Cold War Hippies Weren’t As Different As You’d Think


On the surface, what characterizes the counterculture in Communist countries is not the same in the United States. But throughout the 20th century and especially during the Cold War, political posters and salvaged scrapbooks have been subtly sending silent signals that many people have secretly shared Western freedom-based ideologies from beyond the Iron Curtain. We just haven’t been able to see examples of any of it before now, but the Wende Museum of the Cold War is changing that with two new exhibitions: Promote, Tolerate, Ban: Art and Culture in Cold War Hungary and Socialist Flower Power: Soviet Hippie Culture.

The unique museum came about in 2002, when L.A. native and Modern European historian Justinian Jampol needed a place for his expanding collection of relics rescued from unraveling socialist regimes. He’s since drawn upon and developed the collection to visually illustrate what Eastern Europe was like before the fall of the Berlin Wall and the breakup of the Balkans threatened to erase communist culture entirely. And thankfully, in November, the Culver City–based Wende Museum relocated to a much bigger and more museum-friendly space, where it continues to seek out, preserve and present art, artifacts and ephemera from the Cold War — ironically, in a former armory.

Lenin, 1972 (lithograph)EXPAND

Lenin, 1972 (lithograph)

Tibor Zala (1920-2004)/The Wende Museum of the Cold War

Promote, Tolerate, Ban is a joint effort between the museum and the Getty Research Institute. In 2010, the GRI acquired 600 cultural artifacts that belonged to photo enthusiast Michael Simon, an immigrant from Hungary who came to the United States in 1957. At the same time, the Wende Museum embarked on its own quest to acquire a variety of state-approved yet cunningly coded visual art produced under communism in Hungary, spanning the tail end of World War II to the late ’80s. The result is a little confounding, with the films and photographs of daily Hungarian life somehow an eerie visual echo of the way artists, writers, photographers and filmmakers have deftly conveyed idealistic messages under the radar of an authoritarian system. It’s as oppressive in mood as it is in subject matter, with a lot of shiny dictator sculptures and commercial-style graphic posters that are disturbingly yet deliberately brandless. It’s kind of like a midcentury snippet of the ongoing ideological undercurrents bubbling beneath the surface of communism in Eastern Europe at the time.

Moscow hippie apartment interior with a wall-sized picture of a naked woman with extended cardboard arm, 1975EXPAND

Moscow hippie apartment interior with a wall-sized picture of a naked woman with extended cardboard arm, 1975

The Wende Museum of the Cold War

Speaking of bubbles, the exhibit flows into Socialist Flower Power, which occupies a much smaller yet more fascinating space filled with all kinds of documentation related to Soviet hippie culture — culminating with an actual black-light “bubble bunker” complete with rudimentarily painted countercultural glyphs and a two-panel Eastern Orthodox icon, because under atheist-based Soviet communism, anything religious was by nature transgressive — not like in the United States. (At least not in theory.)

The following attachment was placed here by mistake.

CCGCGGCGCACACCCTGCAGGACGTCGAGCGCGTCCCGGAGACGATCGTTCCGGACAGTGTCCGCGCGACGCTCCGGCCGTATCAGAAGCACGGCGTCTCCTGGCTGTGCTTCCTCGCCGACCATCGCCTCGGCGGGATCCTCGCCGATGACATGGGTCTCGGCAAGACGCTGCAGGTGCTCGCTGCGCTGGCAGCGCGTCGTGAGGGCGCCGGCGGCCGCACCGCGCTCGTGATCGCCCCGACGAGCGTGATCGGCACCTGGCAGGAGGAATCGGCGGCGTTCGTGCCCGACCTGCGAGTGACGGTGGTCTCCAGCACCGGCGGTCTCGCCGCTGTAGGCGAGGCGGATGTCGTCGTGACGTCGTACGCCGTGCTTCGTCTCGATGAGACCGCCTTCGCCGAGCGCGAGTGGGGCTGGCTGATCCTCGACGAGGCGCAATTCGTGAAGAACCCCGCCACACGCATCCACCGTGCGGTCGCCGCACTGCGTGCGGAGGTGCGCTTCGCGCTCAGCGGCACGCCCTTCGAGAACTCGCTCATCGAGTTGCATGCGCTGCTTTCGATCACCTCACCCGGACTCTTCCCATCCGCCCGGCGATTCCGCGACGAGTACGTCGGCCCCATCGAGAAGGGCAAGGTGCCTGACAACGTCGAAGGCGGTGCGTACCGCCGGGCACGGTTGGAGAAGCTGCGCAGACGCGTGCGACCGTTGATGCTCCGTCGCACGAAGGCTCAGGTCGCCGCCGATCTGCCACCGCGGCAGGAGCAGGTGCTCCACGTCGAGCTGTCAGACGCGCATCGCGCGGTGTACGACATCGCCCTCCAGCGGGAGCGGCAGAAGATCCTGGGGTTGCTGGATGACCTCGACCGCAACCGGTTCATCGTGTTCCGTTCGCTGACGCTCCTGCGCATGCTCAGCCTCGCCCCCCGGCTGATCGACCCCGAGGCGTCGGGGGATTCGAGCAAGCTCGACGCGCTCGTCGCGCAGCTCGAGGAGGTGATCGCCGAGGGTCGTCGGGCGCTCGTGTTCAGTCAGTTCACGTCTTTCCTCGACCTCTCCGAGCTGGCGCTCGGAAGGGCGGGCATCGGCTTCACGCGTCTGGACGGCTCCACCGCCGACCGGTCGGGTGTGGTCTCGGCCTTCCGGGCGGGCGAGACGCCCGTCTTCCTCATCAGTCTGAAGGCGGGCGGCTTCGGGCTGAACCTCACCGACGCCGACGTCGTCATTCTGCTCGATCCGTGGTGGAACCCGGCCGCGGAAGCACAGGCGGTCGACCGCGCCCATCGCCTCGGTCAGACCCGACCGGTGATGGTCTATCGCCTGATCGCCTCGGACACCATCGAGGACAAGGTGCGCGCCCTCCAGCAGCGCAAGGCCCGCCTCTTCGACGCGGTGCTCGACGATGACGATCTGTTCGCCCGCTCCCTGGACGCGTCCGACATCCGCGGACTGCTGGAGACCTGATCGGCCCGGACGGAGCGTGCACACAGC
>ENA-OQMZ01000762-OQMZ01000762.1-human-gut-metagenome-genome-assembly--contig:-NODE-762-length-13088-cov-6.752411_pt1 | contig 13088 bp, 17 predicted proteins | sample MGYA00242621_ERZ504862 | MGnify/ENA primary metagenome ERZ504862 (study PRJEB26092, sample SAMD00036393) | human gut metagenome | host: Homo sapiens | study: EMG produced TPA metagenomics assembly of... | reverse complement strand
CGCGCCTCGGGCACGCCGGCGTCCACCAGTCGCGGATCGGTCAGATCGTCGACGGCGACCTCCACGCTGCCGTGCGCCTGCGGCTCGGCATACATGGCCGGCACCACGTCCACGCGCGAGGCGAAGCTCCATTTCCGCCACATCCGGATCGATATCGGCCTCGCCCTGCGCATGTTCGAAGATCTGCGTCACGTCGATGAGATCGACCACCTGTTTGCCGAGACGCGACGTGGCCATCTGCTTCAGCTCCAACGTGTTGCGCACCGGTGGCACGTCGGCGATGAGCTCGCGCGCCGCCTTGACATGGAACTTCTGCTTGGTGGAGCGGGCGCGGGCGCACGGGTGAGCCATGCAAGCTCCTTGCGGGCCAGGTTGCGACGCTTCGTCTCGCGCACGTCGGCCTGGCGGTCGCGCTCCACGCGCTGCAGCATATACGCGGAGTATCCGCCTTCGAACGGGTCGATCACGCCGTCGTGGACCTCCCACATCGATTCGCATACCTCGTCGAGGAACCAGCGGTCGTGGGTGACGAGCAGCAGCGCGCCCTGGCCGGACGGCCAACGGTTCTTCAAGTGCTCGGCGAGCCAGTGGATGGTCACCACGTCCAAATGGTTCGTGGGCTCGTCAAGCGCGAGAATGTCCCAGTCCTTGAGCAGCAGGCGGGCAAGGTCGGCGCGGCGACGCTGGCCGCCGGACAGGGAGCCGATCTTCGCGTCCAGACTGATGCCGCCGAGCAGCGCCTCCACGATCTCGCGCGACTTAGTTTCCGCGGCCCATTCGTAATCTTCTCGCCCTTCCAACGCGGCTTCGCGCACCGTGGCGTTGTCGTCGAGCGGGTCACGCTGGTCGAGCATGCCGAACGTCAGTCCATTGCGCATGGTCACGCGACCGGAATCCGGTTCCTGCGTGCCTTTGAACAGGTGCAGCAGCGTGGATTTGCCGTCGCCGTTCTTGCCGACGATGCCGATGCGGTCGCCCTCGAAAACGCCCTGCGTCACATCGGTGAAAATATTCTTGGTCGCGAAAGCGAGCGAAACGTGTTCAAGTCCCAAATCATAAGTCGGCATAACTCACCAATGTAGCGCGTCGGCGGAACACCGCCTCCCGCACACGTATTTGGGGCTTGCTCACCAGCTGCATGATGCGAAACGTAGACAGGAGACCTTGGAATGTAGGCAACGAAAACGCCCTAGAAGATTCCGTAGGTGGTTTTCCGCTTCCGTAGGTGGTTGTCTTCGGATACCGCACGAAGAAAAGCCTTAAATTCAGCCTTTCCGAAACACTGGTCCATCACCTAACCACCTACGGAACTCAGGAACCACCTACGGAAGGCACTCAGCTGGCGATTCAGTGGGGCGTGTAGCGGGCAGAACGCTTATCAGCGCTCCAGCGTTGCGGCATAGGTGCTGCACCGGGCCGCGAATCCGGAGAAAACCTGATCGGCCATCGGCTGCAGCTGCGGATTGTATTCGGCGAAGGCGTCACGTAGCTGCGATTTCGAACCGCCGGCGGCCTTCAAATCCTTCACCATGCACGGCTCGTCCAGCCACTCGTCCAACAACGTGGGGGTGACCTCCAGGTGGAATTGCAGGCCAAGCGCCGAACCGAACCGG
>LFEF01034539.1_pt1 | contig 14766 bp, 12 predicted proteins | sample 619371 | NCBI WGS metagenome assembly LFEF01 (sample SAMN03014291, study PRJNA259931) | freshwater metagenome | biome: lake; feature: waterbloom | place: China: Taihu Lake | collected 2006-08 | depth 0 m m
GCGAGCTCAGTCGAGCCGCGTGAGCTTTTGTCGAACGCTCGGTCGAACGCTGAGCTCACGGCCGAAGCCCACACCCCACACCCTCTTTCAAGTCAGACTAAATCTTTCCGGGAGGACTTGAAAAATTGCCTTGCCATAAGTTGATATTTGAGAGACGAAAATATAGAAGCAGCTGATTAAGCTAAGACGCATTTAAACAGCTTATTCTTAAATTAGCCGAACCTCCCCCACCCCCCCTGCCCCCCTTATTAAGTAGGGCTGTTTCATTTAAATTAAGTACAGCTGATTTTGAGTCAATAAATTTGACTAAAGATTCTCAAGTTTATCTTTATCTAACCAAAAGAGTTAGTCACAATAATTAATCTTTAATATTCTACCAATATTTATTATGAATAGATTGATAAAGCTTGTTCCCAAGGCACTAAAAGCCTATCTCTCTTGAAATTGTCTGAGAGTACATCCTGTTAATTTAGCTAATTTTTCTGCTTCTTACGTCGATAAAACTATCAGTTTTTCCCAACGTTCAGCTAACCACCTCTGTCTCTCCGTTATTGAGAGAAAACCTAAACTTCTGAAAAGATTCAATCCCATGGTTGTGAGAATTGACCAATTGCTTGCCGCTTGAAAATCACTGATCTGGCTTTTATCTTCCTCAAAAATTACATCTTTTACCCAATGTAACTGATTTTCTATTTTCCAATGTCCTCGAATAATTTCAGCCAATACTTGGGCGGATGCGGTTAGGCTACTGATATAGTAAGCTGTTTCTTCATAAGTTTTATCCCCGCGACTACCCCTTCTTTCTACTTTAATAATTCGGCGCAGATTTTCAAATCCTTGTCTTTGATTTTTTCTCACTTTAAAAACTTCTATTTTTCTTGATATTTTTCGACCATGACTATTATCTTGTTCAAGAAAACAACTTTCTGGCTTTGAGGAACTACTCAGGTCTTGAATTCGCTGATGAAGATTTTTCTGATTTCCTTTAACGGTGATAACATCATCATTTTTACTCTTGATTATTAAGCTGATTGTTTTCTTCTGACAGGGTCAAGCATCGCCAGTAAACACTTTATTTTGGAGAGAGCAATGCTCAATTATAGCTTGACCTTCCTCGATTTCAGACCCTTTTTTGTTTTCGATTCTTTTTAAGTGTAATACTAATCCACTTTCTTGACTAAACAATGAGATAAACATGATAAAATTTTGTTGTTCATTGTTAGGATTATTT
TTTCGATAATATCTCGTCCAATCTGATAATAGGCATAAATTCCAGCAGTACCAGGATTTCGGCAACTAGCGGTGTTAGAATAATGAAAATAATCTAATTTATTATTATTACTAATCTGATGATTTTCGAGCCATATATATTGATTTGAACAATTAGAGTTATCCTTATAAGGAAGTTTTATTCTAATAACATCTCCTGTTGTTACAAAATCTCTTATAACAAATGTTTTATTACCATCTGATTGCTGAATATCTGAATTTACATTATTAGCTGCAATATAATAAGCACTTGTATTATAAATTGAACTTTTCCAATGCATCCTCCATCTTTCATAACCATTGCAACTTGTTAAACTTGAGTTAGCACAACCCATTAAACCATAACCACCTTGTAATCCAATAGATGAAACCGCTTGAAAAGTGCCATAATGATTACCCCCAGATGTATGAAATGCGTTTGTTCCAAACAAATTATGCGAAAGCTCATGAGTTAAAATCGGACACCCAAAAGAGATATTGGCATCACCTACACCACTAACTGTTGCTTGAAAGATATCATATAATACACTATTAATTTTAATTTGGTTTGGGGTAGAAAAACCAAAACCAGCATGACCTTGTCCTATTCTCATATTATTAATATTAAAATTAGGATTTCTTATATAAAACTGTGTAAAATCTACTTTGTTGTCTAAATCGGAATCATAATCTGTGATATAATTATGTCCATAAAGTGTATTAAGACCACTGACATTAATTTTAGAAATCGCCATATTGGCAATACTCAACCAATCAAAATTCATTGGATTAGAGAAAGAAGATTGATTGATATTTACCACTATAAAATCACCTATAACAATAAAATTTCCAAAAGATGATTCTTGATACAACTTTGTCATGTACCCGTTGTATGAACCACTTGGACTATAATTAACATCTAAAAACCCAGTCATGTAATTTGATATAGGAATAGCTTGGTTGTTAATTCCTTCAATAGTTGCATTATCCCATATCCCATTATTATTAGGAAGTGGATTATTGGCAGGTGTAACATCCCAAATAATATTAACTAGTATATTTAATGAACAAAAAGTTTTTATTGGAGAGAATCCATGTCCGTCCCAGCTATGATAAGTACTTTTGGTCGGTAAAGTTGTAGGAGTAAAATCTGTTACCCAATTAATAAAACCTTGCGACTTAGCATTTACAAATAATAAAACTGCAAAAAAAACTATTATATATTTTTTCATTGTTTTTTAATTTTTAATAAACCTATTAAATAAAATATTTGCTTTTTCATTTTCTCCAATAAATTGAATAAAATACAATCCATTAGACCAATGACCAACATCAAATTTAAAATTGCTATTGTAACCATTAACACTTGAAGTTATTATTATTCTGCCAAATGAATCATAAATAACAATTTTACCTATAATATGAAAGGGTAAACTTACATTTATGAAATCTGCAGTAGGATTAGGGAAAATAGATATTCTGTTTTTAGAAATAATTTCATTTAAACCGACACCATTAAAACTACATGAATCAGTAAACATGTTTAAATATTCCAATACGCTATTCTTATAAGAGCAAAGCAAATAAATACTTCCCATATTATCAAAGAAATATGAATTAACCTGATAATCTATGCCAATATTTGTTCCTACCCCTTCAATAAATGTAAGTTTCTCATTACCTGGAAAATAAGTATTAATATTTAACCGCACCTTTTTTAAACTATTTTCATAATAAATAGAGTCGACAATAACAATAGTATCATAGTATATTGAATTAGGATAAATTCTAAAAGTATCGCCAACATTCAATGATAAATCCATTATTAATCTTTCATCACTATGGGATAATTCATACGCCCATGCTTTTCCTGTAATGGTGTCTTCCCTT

Another way hippies in the Soviet Union differed from their American counterparts is reflected in the price of denim jeans, which cost the average Soviet about $1,000. Yet another distinction is demonstrated in their choice of drugs: While the U.S. smoked marijuana and dropped acid, Soviet hippies fell into the country’s seemingly boundless poppy fields, going straight to heroin. You can’t blame them: Stepping outside with long hair could land a man in a Soviet mental institution, which were essentially prisons for free thinkers.

Azazello, Hippie Peace Ship, 1992EXPAND

Azazello, Hippie Peace Ship, 1992

The Wende Museum of the Cold War

In the end, though, the Soviet hippie sentiment shines through and even reflects the core meaning of the word “counterculture” itself, which is not restricted by geographical boundaries but by the imagination. In the words of a Moscow guru in the exhibition publication, “Cool clothes embroidered with hallucinatory plants and insects. Surrealist frescoes and collages in underground apartments. Fragments of film without beginning or end. … Psychedelic paintings in notebooks and exhibitions. Peace signs painted in doorways. telephone boxes and lifts. All kinds of jewelry, amulets and talismans. Anonymous flyers passed from hand to hand. Legends and tales, disseminated orally. … The wonderful slang of the urban underground. The tireless hitchhiking. … Long meditations high in the mountains and in deserted metro stations.”

Sounds a lot like the 1960s here in the United States.

“Promote, Tolerate, Ban: Art and Culture in Cold War Hungary” and “Socialist Flower Power: Soviet Hippie Culture” are on view Fridays, 10 a.m.-9 p.m., and Saturdays and Sundays, 10 a.m.-5 p.m., through Aug. 26 at the Wende Museum of the Cold War, 10808 Culver Blvd., Culver City; (310) 216-1600,

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